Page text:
A YOUNG man from a village near Abergavenny was killed in a tragic accident when a digger fell on top of him, causing severe internal injuries, a jury concluded today.

The inquest into the death of Jamie Meyrick was heard at Newport Coroner's Court earlier today, Tuesday.

He died on Tuesday, October 4, 2022. He was 21 years old.

His parents were in court for the inquest hearing, with his mother, Jill, providing emotional testimony as a witness.

The court heard that Mr Meyrick was employed at his parents’ business – Nick Meyrick Machinery and Transport.

On the day of his death, he had transported a cargo of mini diggers from Leeds to Barnes Plant Sale in Kings Yard, Penpergwm.

He had been unloading one of the diggers from the lorry down a ramp, but lost control. The digger rolled to one side. Mr Meyrick tried to get out, but fell to the floor, and the digger fell on top of him.

The air ambulance was called and paramedics tried to resuscitate him, but were unable to do so.

Mr Meyrick had suffered severe internal injuries and, at 9.07am, was pronounced dead at the scene.

Jonathan Barnes of Barnes Plant Sales told the inquest he had been working in his workshop when "a man ran in and said there had been an accident".

"I rushed to get the forklift," he said.

"The man was then put in the recovery position."

Sian Clayton – head of field operations in Wales for the Health and Safety Executive - also gave evidence in court.

Ms Clayton said it was not unusual at all for mini diggers to be transported in the way Mr Meyrick had used.

The ramps used were also described as standard. There was no indication, she said, that the ramps were exceptionally steep.

The diggers Mr Meyrick was transporting were being taken for refurbishment. This, Ms Clayton said, could have meant they were not in full working order.

"This one (the digger which toppled from the lorry) had no safety belts," she said.

"It would be up to the operator to undertake a risk assessment prior to unloading.

"There were, however, no strict guidelines which stated that vehicles without all of the safety mechanisms should be unloaded in a certain way."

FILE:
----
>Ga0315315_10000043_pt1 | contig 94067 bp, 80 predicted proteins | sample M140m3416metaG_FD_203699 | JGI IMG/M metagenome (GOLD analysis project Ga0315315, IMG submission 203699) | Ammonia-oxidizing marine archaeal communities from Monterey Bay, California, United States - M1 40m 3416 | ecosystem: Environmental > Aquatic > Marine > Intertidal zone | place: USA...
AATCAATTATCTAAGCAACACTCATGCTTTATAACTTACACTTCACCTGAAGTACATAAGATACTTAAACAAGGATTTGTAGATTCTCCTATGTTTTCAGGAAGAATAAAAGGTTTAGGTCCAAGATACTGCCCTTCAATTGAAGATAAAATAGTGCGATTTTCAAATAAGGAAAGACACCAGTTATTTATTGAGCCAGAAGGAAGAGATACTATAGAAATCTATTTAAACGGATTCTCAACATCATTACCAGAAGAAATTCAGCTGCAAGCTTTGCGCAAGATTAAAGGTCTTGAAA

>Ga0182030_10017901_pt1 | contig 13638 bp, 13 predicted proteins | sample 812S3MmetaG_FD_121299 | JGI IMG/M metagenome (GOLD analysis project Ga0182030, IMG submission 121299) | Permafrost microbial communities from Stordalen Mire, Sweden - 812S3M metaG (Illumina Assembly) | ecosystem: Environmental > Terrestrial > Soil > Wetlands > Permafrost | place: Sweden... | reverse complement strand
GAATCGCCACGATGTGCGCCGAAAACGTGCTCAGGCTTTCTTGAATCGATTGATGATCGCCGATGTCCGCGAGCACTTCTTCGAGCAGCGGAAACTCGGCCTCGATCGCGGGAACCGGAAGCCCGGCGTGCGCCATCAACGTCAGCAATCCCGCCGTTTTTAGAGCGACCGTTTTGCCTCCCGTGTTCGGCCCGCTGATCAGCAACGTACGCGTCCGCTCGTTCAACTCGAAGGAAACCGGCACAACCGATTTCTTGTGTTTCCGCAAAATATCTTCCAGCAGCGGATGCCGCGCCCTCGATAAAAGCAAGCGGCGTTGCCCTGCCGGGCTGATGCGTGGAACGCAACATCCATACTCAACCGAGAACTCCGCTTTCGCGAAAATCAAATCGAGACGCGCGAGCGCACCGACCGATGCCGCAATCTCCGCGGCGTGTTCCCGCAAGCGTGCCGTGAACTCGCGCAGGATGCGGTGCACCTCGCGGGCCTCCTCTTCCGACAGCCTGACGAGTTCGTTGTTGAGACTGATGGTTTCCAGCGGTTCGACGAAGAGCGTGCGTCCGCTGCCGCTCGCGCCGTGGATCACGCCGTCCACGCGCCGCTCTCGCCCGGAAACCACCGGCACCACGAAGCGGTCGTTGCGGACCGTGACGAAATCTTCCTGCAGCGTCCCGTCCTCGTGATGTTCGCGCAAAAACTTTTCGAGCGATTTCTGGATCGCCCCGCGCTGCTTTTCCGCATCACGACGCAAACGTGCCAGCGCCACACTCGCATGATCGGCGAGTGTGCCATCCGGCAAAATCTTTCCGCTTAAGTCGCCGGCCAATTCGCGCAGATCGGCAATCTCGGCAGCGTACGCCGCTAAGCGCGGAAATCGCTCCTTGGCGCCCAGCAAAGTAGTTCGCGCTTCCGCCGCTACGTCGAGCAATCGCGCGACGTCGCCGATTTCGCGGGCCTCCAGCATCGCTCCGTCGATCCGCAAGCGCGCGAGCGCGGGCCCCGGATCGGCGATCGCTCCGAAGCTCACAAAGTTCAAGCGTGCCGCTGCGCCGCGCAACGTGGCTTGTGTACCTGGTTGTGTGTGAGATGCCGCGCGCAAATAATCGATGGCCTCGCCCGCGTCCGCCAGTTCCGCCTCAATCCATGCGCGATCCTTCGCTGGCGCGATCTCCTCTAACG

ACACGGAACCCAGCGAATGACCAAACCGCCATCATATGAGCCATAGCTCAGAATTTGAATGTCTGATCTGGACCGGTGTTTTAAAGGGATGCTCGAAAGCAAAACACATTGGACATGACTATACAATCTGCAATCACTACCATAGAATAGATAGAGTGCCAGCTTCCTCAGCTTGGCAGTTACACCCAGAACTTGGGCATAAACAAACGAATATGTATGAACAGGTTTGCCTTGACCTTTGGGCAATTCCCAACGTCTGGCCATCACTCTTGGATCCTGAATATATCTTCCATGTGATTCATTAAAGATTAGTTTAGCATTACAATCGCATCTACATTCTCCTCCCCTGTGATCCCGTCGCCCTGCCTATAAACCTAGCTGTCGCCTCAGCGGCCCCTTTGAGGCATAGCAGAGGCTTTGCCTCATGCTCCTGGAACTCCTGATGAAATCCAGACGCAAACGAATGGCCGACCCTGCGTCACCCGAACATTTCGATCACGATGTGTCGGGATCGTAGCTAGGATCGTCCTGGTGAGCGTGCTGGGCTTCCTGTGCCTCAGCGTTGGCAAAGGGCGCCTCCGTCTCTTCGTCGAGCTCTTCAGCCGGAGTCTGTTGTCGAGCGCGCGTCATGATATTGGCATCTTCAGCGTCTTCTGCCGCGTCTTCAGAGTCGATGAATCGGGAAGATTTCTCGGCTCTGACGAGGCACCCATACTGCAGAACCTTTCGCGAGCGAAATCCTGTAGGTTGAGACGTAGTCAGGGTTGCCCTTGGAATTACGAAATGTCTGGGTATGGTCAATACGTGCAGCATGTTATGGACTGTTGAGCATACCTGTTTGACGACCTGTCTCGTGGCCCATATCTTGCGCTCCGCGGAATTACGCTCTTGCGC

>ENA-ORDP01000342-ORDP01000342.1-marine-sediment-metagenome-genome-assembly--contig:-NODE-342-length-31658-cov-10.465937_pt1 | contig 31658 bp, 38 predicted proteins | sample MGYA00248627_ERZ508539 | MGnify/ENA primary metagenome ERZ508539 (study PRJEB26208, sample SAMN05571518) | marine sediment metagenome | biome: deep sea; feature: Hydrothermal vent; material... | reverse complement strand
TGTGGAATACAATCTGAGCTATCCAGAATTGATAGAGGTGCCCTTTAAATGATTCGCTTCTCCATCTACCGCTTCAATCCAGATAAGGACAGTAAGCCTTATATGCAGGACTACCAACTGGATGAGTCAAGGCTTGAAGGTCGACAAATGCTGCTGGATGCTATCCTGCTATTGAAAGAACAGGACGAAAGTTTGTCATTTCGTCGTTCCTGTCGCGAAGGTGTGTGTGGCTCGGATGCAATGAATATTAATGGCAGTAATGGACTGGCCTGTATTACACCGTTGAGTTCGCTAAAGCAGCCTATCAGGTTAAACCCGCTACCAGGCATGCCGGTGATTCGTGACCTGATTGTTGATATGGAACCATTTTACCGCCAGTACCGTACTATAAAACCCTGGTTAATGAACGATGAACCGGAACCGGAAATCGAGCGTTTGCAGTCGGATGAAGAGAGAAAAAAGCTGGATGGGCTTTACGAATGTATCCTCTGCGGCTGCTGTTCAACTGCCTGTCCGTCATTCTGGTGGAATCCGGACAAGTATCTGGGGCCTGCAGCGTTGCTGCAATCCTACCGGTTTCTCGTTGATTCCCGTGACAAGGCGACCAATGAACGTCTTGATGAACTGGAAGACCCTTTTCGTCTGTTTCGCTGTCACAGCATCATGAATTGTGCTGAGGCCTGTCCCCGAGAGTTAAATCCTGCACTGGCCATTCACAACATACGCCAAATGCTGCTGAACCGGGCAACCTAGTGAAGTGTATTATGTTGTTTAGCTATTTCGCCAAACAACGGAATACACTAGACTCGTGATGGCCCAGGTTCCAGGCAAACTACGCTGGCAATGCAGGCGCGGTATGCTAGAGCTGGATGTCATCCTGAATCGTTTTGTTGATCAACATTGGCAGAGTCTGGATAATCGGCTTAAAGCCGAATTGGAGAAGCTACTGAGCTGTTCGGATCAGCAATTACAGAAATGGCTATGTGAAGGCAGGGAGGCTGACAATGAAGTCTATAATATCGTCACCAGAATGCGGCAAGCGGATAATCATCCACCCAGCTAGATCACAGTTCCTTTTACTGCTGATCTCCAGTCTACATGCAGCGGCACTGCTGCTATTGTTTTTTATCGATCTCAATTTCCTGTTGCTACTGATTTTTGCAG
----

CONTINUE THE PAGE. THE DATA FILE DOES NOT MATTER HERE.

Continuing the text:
Written risk assessments were also not a legal requirement.

There was no evidence that Mr Meyrick asked for assistance to take the digger off the lorry, but there was no explicit industry requirement to do so.

There was also no indication one way or the other, Ms Clayton said, to suggest that the digger had not been lined up with the ramps properly before unloading.

Mr Meyrick was described as a qualified HGV driver, who had received detailed training in loading and unloading.

His attempt to escape the vehicle was, Caroline Saunders - senior coroner for Gwent - said, a natural reaction, but she noted that a seatbelt would have stopped this.

Mr Meyrick’s mother Jill said that her son had been driving HGVs for about 12 months.

"He’d been around agricultural equipment since he was a baby. He spent every weekend at my parents’ farm," she said.

"He idolised his dad and passed his tractor test a week after his 16th birthday."

He was experienced driving the type of flatbed truck he was driving on the day of his death and the distance – Leeds to Abergavenny – was something he undertook regularly.

"Nick, Mr Meyrick’s father, would advise daily on whatever task was on that day," Mrs Meyrick said.

"Jamie wouldn’t rush into things. He was thorough."

A toxicology report stated that no drugs or alcohol were present in Mr Meyrick’s body at the time of his death.

The evidence, Ms Saunders said, was not strong enough to determine what caused the digger to topple.

Returning their conclusion unanimously, the jury gave the cause of death as death by accident.

Ms Saunders thanked the jury and the witnesses, before turning to Mr Meyrick’s parents.

“I can’t begin to imagine how difficult this has been for you,” she said.

“May I offer my sincere condolences.”